This camera has an interesting (and a bit sad, timing wise) history. As far as I know, it is the last mechanical SLR ever designed by a “big house” camera company, and it is the only one designed and released in this century: planning started in 1998, preproduction models showed up in 2000, and the camera was released in 2001. It was on the market for barely five years, with Nikon ceasing production in January 2006. This was the last mechanical film camera from Nikon; their current FM10 mechanical SLR is actually designed and made by Cosina under license (and dates back to the early 1990s); the FM10 is a pale shadow of what the FM3a is and was.
The Nikon FM3a owes lineage to three lines at Nikon: their venerable F series lineup (Nikon still makes the F6 film model, an electronic beast of a film camera); the Nikon FE series - the lineup that Nikon used to introduce all their electronic and automation goodies on; and the Nikon FM lineup, which held true to the mechanical, rugged nature of Nikon’s history after the F line became electronic and motorized with the F4.
HYBRID SHUTTER What really makes the FM3a special is not so much its mechanical nature however - this is, as far as I know, the only completely functional hybrid camera with a dual electronic and mechanical shutter control, offering the full range of shutter speeds even when there’s no battery inside the camera. Leica with the M7 can’t do that: their electronic shutter can only shoot at 1/60th or 1/125th a second on no-battery backup mechanics.
The FM3a can shoot even at 1/4000th a second, mechanically, which was the holy grail of film cameras 20 years ago, and many could only achieve it with an electronically controlled shutter. This is especially notable because there’s actually two shutter systems inside the camera and Nikon didn’t even think 1/4000th a second would be possible with this hybrid system. But, they pulled it off: the FM3a can shoot from Bulb through 1/4000th a second in full stops without batteries. When batteries are in the camera and you’re shooting on Aperture Priority mode, you also get that entire range, but stepless, letting you hypothetically shoot at 1/875 a second if the metering requires it.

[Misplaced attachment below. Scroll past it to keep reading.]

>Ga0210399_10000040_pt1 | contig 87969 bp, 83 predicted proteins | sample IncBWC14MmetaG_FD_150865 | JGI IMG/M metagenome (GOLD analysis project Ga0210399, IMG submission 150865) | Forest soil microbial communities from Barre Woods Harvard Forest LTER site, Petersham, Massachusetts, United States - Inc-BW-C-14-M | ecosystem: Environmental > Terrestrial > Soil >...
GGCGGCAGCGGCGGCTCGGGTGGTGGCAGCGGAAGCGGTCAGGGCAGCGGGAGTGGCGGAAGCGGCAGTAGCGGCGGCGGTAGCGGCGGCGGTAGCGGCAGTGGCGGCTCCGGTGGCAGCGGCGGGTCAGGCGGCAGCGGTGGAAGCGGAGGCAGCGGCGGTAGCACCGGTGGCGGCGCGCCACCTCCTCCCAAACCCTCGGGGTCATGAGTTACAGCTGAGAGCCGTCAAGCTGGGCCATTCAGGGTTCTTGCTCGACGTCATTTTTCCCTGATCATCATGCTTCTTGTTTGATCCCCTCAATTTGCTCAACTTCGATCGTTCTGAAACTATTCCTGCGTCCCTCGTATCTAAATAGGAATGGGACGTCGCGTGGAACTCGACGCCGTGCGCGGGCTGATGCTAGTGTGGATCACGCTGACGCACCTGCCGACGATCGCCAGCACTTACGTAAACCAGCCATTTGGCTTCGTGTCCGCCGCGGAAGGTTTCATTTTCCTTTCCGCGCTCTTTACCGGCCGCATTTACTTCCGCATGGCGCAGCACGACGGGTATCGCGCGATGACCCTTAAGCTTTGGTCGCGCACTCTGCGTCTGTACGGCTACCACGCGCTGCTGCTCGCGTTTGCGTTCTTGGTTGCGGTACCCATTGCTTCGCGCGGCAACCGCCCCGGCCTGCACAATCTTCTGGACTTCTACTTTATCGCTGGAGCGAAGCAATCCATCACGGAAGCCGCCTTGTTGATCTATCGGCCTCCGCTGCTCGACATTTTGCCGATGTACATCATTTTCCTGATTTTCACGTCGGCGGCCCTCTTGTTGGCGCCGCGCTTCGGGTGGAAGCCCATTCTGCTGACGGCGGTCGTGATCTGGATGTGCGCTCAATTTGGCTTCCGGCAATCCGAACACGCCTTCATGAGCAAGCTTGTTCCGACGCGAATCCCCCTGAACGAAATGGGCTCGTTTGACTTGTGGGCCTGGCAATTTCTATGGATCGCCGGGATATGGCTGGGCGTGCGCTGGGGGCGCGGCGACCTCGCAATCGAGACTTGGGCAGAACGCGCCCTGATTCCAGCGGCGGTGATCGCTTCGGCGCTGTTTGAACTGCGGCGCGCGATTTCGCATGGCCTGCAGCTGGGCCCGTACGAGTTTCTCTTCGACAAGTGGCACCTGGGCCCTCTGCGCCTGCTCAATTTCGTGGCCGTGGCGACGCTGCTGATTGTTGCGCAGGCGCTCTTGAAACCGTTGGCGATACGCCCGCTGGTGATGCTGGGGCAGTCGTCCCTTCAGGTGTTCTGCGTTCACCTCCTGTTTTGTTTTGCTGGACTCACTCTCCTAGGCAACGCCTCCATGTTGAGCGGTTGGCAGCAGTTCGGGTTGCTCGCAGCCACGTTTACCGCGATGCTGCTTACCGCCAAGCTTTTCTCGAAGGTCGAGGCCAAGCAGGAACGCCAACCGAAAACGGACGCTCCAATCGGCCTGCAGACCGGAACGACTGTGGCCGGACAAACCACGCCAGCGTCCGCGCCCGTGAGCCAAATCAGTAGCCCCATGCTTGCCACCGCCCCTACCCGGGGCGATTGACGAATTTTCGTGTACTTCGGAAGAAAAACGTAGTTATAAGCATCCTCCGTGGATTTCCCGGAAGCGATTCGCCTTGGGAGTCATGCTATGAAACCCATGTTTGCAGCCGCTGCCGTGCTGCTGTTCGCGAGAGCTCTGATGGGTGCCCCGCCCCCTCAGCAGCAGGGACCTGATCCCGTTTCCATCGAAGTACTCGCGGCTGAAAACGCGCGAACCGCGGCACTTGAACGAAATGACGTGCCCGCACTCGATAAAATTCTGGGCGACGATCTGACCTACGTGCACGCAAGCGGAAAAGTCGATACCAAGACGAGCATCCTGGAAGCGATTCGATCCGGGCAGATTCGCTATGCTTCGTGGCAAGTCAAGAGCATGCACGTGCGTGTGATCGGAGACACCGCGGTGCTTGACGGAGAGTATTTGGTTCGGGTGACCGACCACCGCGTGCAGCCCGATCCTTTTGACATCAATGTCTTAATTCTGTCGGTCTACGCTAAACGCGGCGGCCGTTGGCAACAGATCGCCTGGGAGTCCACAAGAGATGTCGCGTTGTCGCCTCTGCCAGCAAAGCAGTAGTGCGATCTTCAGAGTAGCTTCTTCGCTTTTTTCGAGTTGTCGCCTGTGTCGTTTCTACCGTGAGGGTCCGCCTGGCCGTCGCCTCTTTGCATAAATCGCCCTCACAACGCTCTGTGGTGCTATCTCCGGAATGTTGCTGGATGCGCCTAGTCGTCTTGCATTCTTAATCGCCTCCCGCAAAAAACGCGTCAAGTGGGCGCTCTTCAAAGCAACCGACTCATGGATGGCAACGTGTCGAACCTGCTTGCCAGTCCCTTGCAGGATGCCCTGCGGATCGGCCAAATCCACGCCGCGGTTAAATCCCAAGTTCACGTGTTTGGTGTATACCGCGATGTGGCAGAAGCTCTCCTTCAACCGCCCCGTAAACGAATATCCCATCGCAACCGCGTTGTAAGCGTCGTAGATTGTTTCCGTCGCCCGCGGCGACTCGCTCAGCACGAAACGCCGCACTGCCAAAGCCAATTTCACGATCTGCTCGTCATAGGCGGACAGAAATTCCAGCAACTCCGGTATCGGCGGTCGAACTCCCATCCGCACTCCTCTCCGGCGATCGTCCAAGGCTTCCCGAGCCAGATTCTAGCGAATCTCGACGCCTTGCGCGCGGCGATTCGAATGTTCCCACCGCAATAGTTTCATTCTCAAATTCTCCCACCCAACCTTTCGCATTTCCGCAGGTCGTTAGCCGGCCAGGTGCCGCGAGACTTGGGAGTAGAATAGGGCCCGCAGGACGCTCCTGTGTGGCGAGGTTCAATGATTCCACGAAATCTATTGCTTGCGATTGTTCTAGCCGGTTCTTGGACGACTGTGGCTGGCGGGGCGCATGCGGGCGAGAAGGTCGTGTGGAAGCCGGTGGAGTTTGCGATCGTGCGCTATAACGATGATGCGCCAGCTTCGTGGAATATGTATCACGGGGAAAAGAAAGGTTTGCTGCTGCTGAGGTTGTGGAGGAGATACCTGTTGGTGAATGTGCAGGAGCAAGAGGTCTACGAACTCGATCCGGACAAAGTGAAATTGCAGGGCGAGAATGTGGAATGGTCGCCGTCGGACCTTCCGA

METERING SYSTEM, INDICATORS & LENSES This camera is indeed very analog. The metering system is centre weighted, but the coolest thing is how it is displayed: via an analog needle that steplessly indicates where the camera thinks proper exposure should be. Compared to Leica’s LED > o < metering display in their recent film variants and there’s no contest - the match needle display in the FM3a is vastly superior.
The camera can read DX indicators on film and automatically set film speed (or you can set manually). All Nikon lenses after 1977 can meter accurately through this camera except for the current electronic aperture G lenses; pre AI lenses can also accurately meter with the stop-down method (and pre-1977 lenses can be modified to work without stopping down). All of these things add up to accurate metering with literally millions of current or vintage lenses. It even features something that may not exist on other mechanical SLRs: a AE lock button on the back of the camera.
Oh, and it is a full TTL camera, for flash. Quite accurate too, for a centre-weighted meter. I can remember thinking how beautifully it would nail the fill flash using a SB28 under really challenging situations. This is a OTF TTL system (Off the Film plane) which helps a lot with the flash accuracy. And there a few additional benefits and perks in flash photography with this camera, which I’ll detail below.
CAMERA BUILD This thing is built like a lean tank and Nikon’s goal was a camera that could see decades of constant use. One of my favourite things about the FM3a is that the top and bottom portions are made out of brass, with thicknesses varying between 0.7mm and 0.2mm. Brass in cameras is as highly desired as it is in espresso machines - and perhaps even more so.
Let me keep “camera build” to a simple example to show you how robust this camera is. When developing it, Nikon wanted to see how real life situations in temperature extremes would be for the camera. So they sent prototypes to Antarctica for four months to let them weather the conditions. They learned things (like how the hybrid shutter needed more bulletproofing), and based the final build on that. This is a 12 month a year, all seasons, all weather camera. It’s not weather sealed like the F4 or the current Nikon pro digitals are, but it can handle extremes quite well.